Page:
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Short Sellers Got Crushed In 2020

Tyler Durden's Photo
by Tyler Durden
Thursday, Dec 10, 2020 - 02:24 PM

By Lisa Pham, Bloomberg macro commentator and analyst

Short sellers won some high-profile victories this year with the collapse of payments firm Wirecard AG and hospital operator NMC Health Plc. But barring exceptions, 2020 is shaping up to be the worst year on record for some investors seeking to profit from share price declines.

They’re hopeful 2021 will be easier.

A monthly index of short-selling hedge funds is down 32% this year through October, according to data provider Hedge Fund Research. The performance is unlikely to have improved in November, given that European stocks posted their biggest-ever gain last month while the S&P 500 Index set a record.

The short funds index had its biggest ever monthly gain in March, when global markets plunged because of the coronavirus pandemic, according to HFR’s data going back to 2005. Still, returns were quickly wiped out when stock prices came surging back. Regulators in some countries banned short sales, governments stepped in with economic rescue packages and central banks flooded the markets with liquidity. The equity rally accelerated last month after drugmakers reported success in developing vaccines.

"The money flows into the market means fundamental shorts have been very challenging," said Mark Hiley, founding partner of The Analyst Research LLP, which produces both long and short investment recommendations and has published notes on companies including Wirecard. “Despite the big selloff in March it was almost impossible to reposition and then in November the market took everyone by surprise despite the vaccine being expected at some point.”

It’s been particularly difficult for those who were bearish on Tesla Inc., a favorite of individual investors. The stock, the subject of a years-long battle between skeptics and believers in Chief Executive Officer Elon Musk’s vision, has soared almost 700% in 2020. The car company’s market value is approaching $620 billion, and it will crown the year by joining the S&P 500 on Dec. 21.

“It’s been painful, clearly,” veteran short seller Jim Chanos, who has been betting against Tesla for five years, said in a Bloomberg “Front Row” interview. Shorts borrow shares and sell them, hoping to buy them back at a lower price to return to the lender, pocketing the difference.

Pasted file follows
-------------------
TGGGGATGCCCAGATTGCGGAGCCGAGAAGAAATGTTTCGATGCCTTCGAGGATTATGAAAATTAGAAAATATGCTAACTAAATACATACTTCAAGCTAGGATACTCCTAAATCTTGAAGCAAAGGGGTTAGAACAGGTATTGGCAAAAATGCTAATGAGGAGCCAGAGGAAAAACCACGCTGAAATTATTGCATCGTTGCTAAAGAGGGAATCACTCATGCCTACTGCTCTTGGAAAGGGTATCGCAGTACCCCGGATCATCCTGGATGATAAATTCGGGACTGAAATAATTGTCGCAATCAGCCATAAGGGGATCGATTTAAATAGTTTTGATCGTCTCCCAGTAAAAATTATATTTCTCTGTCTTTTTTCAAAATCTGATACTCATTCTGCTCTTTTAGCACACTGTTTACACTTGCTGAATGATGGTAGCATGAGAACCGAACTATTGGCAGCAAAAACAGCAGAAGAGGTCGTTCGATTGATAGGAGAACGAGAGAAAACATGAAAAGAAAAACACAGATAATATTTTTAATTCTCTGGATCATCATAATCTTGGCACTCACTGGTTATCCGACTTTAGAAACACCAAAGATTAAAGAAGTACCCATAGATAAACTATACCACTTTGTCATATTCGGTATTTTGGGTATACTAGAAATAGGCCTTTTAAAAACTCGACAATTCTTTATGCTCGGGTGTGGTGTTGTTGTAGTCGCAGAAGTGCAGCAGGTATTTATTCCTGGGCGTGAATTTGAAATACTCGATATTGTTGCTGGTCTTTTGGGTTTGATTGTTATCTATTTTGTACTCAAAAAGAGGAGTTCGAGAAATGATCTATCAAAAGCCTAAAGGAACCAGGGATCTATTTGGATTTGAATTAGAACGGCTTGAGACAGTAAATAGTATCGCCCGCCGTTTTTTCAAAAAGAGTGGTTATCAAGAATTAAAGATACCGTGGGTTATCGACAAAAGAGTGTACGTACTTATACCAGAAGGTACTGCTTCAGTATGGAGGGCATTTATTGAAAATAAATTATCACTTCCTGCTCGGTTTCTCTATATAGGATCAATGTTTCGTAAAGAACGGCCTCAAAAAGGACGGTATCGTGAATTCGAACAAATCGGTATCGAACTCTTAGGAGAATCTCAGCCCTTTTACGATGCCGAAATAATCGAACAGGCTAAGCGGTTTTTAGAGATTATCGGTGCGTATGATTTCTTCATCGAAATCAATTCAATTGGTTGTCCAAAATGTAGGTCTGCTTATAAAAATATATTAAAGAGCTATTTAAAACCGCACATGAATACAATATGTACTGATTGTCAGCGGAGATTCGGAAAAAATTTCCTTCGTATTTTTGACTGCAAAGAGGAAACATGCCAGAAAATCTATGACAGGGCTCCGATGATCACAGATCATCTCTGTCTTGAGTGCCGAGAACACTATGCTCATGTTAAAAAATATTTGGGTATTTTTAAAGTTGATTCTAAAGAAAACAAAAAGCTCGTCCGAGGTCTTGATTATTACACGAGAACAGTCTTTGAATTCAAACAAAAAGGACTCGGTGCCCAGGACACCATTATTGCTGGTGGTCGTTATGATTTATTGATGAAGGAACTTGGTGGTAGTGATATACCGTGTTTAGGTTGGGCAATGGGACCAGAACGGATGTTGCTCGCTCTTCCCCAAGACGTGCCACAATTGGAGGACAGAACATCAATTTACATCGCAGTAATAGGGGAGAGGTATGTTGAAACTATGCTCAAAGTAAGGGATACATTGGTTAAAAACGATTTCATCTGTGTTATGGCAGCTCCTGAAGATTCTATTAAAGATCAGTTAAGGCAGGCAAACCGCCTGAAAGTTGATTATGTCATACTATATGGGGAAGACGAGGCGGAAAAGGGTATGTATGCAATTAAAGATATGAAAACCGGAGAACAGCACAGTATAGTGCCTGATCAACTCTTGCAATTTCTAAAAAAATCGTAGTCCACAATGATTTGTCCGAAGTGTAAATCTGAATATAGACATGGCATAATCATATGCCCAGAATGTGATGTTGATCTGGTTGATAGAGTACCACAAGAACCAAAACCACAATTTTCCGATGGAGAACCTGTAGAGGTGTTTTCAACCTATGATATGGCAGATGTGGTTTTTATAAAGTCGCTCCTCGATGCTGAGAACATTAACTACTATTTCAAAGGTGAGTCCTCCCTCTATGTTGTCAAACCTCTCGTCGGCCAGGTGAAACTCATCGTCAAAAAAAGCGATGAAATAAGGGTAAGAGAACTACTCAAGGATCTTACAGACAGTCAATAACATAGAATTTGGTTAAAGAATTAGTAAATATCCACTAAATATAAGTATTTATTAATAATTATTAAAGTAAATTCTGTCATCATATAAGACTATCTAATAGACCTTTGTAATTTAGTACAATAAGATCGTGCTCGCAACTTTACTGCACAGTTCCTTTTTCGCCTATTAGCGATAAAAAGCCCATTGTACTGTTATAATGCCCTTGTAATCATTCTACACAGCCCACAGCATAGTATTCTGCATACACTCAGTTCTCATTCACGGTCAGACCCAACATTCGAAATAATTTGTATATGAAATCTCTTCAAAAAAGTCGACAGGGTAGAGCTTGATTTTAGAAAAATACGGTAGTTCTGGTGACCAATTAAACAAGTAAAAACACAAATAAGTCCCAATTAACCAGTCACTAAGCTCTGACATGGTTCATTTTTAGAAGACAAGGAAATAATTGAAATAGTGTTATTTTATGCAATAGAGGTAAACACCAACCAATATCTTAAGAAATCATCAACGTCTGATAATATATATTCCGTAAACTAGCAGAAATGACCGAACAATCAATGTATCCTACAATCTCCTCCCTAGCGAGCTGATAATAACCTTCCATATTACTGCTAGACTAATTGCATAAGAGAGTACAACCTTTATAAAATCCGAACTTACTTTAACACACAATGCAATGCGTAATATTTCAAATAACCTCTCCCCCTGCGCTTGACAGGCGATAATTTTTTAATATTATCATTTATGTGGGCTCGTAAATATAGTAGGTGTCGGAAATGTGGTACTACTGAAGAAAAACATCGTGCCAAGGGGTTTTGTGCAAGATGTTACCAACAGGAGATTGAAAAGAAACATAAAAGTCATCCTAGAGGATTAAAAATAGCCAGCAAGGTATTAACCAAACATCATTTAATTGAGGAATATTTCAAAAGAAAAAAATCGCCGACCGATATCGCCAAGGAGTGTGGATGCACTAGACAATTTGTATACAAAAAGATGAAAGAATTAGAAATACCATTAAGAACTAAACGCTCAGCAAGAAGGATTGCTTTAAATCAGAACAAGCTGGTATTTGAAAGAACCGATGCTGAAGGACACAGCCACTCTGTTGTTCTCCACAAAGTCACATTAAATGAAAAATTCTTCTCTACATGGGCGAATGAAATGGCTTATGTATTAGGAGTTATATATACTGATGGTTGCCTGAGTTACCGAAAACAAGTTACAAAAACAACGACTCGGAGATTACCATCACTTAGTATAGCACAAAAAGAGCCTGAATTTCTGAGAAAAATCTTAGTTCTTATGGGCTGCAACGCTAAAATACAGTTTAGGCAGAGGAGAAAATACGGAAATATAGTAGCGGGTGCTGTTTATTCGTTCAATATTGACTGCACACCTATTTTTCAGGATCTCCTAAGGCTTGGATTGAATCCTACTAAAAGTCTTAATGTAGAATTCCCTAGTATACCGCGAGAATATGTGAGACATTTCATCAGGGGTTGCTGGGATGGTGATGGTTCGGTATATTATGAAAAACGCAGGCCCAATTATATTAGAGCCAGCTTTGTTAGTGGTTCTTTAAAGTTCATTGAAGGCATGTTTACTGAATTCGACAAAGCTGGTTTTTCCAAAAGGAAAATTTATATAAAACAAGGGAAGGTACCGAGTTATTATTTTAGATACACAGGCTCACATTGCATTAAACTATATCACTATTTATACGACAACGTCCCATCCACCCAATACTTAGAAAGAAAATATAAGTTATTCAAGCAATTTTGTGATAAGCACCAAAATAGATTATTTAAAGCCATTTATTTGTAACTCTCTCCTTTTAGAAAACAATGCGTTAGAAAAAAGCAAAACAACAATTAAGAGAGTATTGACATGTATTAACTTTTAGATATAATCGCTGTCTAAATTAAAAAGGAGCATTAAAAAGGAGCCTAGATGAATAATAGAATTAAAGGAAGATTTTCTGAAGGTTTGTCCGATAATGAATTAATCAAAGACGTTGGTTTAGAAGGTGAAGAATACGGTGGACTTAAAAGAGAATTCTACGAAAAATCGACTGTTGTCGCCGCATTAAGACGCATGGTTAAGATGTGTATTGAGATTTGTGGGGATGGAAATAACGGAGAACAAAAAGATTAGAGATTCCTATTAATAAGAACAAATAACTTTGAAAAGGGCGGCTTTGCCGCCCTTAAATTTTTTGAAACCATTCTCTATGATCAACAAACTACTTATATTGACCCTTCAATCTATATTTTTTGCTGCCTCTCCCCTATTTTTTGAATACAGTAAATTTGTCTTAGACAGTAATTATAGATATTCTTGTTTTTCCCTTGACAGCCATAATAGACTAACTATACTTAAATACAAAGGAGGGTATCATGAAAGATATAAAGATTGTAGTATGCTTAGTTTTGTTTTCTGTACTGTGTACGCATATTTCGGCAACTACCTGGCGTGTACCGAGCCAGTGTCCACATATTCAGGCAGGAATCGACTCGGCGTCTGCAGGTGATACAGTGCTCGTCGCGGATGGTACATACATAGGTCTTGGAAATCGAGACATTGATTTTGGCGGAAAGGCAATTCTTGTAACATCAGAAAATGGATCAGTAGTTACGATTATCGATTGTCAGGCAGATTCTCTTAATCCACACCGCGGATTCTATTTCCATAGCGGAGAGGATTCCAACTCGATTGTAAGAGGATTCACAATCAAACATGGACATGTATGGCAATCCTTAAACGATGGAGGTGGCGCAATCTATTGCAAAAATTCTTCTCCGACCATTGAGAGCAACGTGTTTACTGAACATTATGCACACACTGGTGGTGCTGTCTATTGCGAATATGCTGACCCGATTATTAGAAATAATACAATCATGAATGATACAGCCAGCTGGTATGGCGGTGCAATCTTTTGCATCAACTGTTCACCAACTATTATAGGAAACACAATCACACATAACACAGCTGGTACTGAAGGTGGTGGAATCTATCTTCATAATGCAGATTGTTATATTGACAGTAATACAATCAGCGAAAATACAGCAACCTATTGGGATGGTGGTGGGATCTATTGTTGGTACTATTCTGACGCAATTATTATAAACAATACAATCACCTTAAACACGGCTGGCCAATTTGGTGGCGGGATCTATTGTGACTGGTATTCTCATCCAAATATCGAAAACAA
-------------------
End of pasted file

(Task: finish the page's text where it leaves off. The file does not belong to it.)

The biggest short bet in the biotech sector, U.S. vaccine developer Moderna, also punished bears. The shares are up more than 700% in 2020, with the company on the verge of winning regulatory approval for an inoculation against the novel coronavirus. Investors have pared back their short positions in the U.K.’s Ocado Group as demand for online grocery shopping has surged. In the U.S., personal styling company Stitch Fix Inc. has benefited from retail stores closing. The stock jumped 39% on Tuesday after the company reported better-than-expected quarterly results.

Of course, short sellers didn’t lack for choice, given plenty of companies were hard hit by the pandemic. Cinema operators Cineworld Group Plc and AMC Entertainment Holdings Inc., carriers Deutsche Lufthansa AG and American Airlines Group Inc. as well as department-store chain Macy’s Inc. have all slumped this year. So-called activist shorts like Carson Block won big on Wirecard’s insolvency and NMC’s collapse, while electric-truck developer Nikola Corp. is yet to recover following a short-seller report in September.

Still, November was brutal for short trading, with a strong rally in stocks that were previously at the bottom of the pile for the year, while erstwhile winners either “treaded water” or went down slightly, according to Barry Norris, who runs Argonaut Capital Partners LLP. The firm’s Absolute Return Fund, which goes both long and short, has returned 15% this year, though has declined 12% in the past month, according to data compiled by Bloomberg.

Some short sellers are hoping 2021 will be better, with Norris predicting the current market exuberance likely fading early in the new year. "A lot of these companies that have rallied a long way and in many cases have regained all their Covid losses are still in quite a big hole with pretty limited growth prospects, loads of cash burn, and not much scope for certainly to exceed investors’ expectations,” Norris said. “While in general this quarter will have been pretty difficult for all short sellers, I can see some great opportunities ahead in individual stocks.”

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